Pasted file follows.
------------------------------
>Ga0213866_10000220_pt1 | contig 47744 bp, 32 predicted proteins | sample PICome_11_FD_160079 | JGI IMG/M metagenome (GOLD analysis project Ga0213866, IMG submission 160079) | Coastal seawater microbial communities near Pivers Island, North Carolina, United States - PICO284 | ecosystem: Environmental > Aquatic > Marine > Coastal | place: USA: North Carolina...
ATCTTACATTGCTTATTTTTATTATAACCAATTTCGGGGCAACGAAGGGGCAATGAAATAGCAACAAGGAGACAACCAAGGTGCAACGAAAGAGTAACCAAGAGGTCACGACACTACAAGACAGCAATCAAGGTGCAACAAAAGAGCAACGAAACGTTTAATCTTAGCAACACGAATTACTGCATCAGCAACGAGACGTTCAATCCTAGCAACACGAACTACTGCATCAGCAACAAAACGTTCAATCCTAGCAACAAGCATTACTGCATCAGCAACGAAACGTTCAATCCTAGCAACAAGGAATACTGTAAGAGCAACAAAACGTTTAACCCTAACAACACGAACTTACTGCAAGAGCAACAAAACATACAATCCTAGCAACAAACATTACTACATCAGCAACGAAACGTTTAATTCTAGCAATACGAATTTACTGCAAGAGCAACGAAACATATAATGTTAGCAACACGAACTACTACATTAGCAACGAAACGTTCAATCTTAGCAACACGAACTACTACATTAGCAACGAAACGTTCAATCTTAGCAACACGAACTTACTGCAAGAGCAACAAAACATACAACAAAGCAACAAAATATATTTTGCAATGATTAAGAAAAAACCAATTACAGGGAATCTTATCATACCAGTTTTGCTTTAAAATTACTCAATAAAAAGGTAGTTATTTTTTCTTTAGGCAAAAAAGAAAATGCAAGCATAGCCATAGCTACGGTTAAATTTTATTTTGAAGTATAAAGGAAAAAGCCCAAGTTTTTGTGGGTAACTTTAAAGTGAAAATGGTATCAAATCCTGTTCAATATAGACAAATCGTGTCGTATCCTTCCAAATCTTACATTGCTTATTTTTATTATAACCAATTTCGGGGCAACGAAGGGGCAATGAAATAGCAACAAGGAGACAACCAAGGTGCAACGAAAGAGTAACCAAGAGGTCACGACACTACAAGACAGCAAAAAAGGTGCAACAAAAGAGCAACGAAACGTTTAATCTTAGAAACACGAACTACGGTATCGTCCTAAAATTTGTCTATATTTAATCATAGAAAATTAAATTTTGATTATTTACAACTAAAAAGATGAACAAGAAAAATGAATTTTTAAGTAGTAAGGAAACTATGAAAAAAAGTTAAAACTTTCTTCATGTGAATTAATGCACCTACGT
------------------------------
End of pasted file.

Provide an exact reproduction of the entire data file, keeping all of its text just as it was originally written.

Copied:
>Ga0213866_10000220_pt1 | contig 47744 bp, 32 predicted proteins | sample PICome_11_FD_160079 | JGI IMG/M metagenome (GOLD analysis project Ga0213866, IMG submission 160079) | Coastal seawater microbial communities near Pivers Island, North Carolina, United States - PICO284 | ecosystem: Environmental > Aquatic > Marine > Coastal | place: USA: North Carolina...
ATCTTACATTGCTTATTTTTATTATAACCAATTTCGGGGCAACGAAGGGGCAATGAAATAGCAACAAGGAGACAACCAAGGTGCAACGAAAGAGTAACCAAGAGGTCACGACACTACAAGACAGCAATCAAGGTGCAACAAAAGAGCAACGAAACGTTTAATCTTAGCAACACGAATTACTGCATCAGCAACGAGACGTTCAATCCTAGCAACACGAACTACTGCATCAGCAACAAAACGTTCAATCCTAGCAACAAGCATTACTGCATCAGCAACGAAACGTTCAATCCTAGCAACAAGGAATACTGTAAGAGCAACAAAACGTTTAACCCTAACAACACGAACTTACTGCAAGAGCAACAAAACATACAATCCTAGCAACAAACATTACTACATCAGCAACGAAACGTTTAATTCTAGCAATACGAATTTACTGCAAGAGCAACGAAACATATAATGTTAGCAACACGAACTACTACATTAGCAACGAAACGTTCAATCTTAGCAACACGAACTACTACATTAGCAACGAAACGTTCAATCTTAGCAACACGAACTTACTGCAAGAGCAACAAAACATACAACAAAGCAACAAAATATATTTTGCAATGATTAAGAAAAAACCAATTACAGGGAATCTTATCATACCAGTTTTGCTTTAAAATTACTCAATAAAAAGGTAGTTATTTTTTCTTTAGGCAAAAAAGAAAATGCAAGCATAGCCATAGCTACGGTTAAATTTTATTTTGAAGTATAAAGGAAAAAGCCCAAGTTTTTGTGGGTAACTTTAAAGTGAAAATGGTATCAAATCCTGTTCAATATAGACAAATCGTGTCGTATCCTTCCAAATCTTACATTGCTTATTTTTATTATAACCAATTTCGGGGCAACGAAGGGGCAATGAAATAGCAACAAGGAGACAACCAAGGTGCAACGAAAGAGTAACCAAGAGGTCACGACACTACAAGACAGCAAAAAAGGTGCAACAAAAGAGCAACGAAACGTTTAATCTTAGAAACACGAACTACGGTATCGTCCTAAAATTTGTCTATATTTAATCATAGAAAATTAAATTTTGATTATTTACAACTAAAAAGATGAACAAGAAAAATGAATTTTTAAGTAGTAAGGAAACTATGAAAAAAAGTTAAAACTTTCTTCATGTGAATTAATGCACCTACGT